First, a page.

While there have been plenty of independent music festivals dedicated to genres like reggae, metal, rockabilly, and various iterations of dance music, it’s notable that many from this new wave of events are put together by two ultra-powerful corporations: Goldenvoice (which is owned by live entertainment giant AEG) and Live Nation.
Though ticket sales for major festivals far exceed the specialty ones, there is more of a sense of excitement around these recent entries. When every festival this year seems to be headlined by Metallica, Halsey, Green Day, and/or J. Cole, it makes sense why Cruel World would get forever goths pumped about the idea of moping out to Morrissey, Bauhaus, and the Psychedelic Furs on the same day. “For the most part, the thinking is that there’s not going to be another round of new Coachellas, Lollapaloozas, and Bonnaroos,” says Dave Brooks, Billboard’s senior director of live music and touring. “It’s a pretty mature market. To develop festival fans, [major promoters have] settled into this second stage of the festival experience. They’ve got to find what draws people.”
Recent experiments have focused on destinations or providing a more VIP experience, but now the biggest draw may be to refocus on the actual music. Also, when a festival’s promoters don’t need to keep up with the changing fluctuations of trends or crunch data on streaming numbers to predict fan turnout, the continuous need to top previous lineups is no longer there. “What’s really beneficial about this type of event for festival promoters like Goldenvoice and Live Nation is that they don’t have to happen every year at the same time of year, or at the same place even,” Brooks says. “While the value isn’t as much in terms of a brand as a Coachella, there’s less risk as well, so they can be more flexible.”
In the early phases of Coachella, the festival often attracted crowds with reunions of influential bands that younger fans probably hadn’t been able to see play live in their prime—most notably Pixies, the Stooges, and Rage Against the Machine. It was said that the organizers’ dream booking was the Smiths. With all due respect to Swedish House Mafia, reunion acts no longer appear to be a core part of Coachella’s mission. But many of the other recently announced events feel like reunions for entire bygone tours and festivals. Looking at the When We Were Young lineup, it’s hard not to see it as a retread of New Jersey’s The Bamboozle, or an idealized version of a certain multistage, summer punk showcase that once traveled our country’s fairgrounds and stadium parking lots. As Told says, “The elephant in the room is the Warped Tour.”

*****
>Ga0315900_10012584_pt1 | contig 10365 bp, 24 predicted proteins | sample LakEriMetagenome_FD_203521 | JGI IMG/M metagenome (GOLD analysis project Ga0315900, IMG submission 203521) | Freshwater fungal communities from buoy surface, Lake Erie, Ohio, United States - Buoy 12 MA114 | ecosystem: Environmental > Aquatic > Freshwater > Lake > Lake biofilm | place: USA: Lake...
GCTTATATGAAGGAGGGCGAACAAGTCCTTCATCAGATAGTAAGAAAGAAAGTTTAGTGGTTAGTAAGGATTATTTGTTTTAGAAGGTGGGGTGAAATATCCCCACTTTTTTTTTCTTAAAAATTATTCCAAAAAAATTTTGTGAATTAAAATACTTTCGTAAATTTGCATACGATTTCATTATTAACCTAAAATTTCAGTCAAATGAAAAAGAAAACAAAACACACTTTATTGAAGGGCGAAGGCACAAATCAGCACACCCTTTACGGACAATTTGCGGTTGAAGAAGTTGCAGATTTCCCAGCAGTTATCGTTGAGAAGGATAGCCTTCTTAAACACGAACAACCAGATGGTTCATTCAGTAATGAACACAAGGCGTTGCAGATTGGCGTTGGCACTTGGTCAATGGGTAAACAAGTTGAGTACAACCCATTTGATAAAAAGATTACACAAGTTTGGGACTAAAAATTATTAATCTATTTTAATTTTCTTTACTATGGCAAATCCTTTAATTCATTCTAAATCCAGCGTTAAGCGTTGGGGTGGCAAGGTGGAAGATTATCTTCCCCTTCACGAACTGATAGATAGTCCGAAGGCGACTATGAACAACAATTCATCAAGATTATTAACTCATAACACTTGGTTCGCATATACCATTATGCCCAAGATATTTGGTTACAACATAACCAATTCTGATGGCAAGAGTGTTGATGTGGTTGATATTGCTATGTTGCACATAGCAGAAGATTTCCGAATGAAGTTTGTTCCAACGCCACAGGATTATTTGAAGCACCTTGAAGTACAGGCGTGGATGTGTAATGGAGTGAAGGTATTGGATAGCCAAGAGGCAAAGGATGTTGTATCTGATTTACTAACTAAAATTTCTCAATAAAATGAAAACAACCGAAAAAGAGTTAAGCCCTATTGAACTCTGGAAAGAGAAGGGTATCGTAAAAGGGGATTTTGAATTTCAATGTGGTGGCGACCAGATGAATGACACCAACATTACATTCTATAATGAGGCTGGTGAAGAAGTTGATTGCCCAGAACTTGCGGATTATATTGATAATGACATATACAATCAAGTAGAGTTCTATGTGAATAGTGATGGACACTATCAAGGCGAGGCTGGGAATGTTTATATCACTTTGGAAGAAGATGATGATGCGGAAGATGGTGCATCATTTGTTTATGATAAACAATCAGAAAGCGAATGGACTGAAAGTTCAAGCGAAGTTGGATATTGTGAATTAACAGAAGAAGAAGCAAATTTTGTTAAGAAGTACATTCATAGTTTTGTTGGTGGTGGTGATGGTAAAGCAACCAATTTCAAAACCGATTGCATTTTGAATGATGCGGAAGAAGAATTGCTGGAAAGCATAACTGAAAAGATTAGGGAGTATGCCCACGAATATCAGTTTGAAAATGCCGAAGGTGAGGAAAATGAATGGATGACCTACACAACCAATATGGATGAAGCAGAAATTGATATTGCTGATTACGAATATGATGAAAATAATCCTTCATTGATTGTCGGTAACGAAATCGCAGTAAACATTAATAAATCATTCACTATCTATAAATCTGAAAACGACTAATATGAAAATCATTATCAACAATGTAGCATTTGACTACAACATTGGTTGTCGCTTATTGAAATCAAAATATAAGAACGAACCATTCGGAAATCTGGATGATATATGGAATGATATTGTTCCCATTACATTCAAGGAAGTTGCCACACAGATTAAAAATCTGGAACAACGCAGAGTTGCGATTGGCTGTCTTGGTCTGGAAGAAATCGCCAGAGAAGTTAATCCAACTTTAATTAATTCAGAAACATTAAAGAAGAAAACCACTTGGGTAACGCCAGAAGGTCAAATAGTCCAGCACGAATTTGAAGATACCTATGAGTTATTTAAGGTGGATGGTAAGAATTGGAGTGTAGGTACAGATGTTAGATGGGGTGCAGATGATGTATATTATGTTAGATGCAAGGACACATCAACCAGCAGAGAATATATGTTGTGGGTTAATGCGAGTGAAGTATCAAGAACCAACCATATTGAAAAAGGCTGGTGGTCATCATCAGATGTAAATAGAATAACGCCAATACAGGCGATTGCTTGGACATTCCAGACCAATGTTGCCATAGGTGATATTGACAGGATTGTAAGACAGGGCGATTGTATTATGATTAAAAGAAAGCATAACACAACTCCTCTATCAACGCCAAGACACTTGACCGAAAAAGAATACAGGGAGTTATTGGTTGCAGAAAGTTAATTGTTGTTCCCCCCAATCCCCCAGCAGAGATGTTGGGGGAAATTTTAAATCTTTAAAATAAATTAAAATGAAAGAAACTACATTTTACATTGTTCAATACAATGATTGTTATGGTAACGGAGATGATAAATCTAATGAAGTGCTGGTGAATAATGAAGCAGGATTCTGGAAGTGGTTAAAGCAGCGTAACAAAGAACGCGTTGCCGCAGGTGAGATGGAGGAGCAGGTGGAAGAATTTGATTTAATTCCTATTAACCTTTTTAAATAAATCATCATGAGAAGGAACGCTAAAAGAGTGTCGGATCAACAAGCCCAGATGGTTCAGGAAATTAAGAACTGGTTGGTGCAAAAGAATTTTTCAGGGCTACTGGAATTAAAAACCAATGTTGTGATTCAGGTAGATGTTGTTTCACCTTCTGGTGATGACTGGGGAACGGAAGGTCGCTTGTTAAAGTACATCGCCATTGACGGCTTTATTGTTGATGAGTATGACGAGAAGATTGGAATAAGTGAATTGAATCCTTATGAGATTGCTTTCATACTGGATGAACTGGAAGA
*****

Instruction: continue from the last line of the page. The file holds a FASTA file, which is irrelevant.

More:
This May, Goldenvoice, the company behind Coachella, will bring the Just Like Heaven festival to Pasadena. (The first iteration was held in Long Beach in 2019.) It will feature performances from Interpol, M.I.A., Franz Ferdinand, Santigold, and other acts that got their start in the early 2000s by playing Coachella’s Mojave Tent and Outdoor Theatre. With a location that’s easily accessible from L.A. neighborhoods like Echo Park and Eagle Rock, it’s hard not to see it as a humane appeal to former Southern California festival goers who maybe have settled down, had a few kids, and no longer feel up to sweating it out in the desert with 125,000 other people for three days, but still want tingles of that memory.
For some of the acts that are playing Just Like Heaven, it will be the first time they’ve been packaged under an aura of recapturing yesteryear. The dance punk band !!! played Coachella three times between 2004 and 2011. The group has been consistently putting out music for more than two decades and still tours clubs regularly. “We’ve never played the hits,” says Nic Offer, !!!’s frontperson. “Also we didn’t really have hits that were big enough that people are always going to be screaming for them, so we’ve been lucky in that.”
When Goldenvoice approached !!! last year about Just Like Heaven, they were reluctant, not wanting to get shunted into the old band category. “There’s that transition from dated to classic,” Offer says. “I think every musician is kind of counting on that moment when it’ll happen to them. And, you know, it looks like this is going to be the moment where it starts to happen for bands like us.”
Offer maintains that !!! won’t switch up their set list for Just Like Heaven to focus on their earlier material. He’s excited about the show, but still harbors worries about what it potentially portends for his band’s future. “Do I wanna do a tour like this? No,” he says. “Do I wanna do a festival like this? Absolutely, this seems fun. Do I know what kind of work is going to be available to us? I don’t really know. It may be that the only offers that come are gonna be with these other old bands. Would that honestly disappoint me? Yes.”